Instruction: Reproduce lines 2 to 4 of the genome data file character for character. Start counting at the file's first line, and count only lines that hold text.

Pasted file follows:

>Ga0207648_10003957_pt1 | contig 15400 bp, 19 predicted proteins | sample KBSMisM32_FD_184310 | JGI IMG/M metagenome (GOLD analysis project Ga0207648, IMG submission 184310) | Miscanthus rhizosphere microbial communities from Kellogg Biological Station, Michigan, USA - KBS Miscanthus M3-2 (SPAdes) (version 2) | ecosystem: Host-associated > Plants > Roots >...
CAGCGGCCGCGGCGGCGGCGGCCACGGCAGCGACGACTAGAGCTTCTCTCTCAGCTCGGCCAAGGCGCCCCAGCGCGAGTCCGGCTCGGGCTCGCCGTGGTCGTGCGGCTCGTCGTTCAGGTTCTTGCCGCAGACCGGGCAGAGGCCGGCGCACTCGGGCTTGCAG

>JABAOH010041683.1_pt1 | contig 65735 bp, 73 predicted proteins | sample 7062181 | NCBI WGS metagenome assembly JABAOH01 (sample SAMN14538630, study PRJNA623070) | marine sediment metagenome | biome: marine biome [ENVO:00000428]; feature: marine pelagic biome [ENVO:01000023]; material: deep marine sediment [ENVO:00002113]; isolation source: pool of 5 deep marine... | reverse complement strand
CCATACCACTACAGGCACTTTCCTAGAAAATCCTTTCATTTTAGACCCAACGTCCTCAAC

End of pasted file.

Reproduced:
CAGCGGCCGCGGCGGCGGCGGCCACGGCAGCGACGACTAGAGCTTCTCTCTCAGCTCGGCCAAGGCGCCCCAGCGCGAGTCCGGCTCGGGCTCGCCGTGGTCGTGCGGCTCGTCGTTCAGGTTCTTGCCGCAGACCGGGCAGAGGCCGGCGCACTCGGGCTTGCAG

>JABAOH010041683.1_pt1 | contig 65735 bp, 73 predicted proteins | sample 7062181 | NCBI WGS metagenome assembly JABAOH01 (sample SAMN14538630, study PRJNA623070) | marine sediment metagenome | biome: marine biome [ENVO:00000428]; feature: marine pelagic biome [ENVO:01000023]; material: deep marine sediment [ENVO:00002113]; isolation source: pool of 5 deep marine... | reverse complement strand
CCATACCACTACAGGCACTTTCCTAGAAAATCCTTTCATTTTAGACCCAACGTCCTCAAC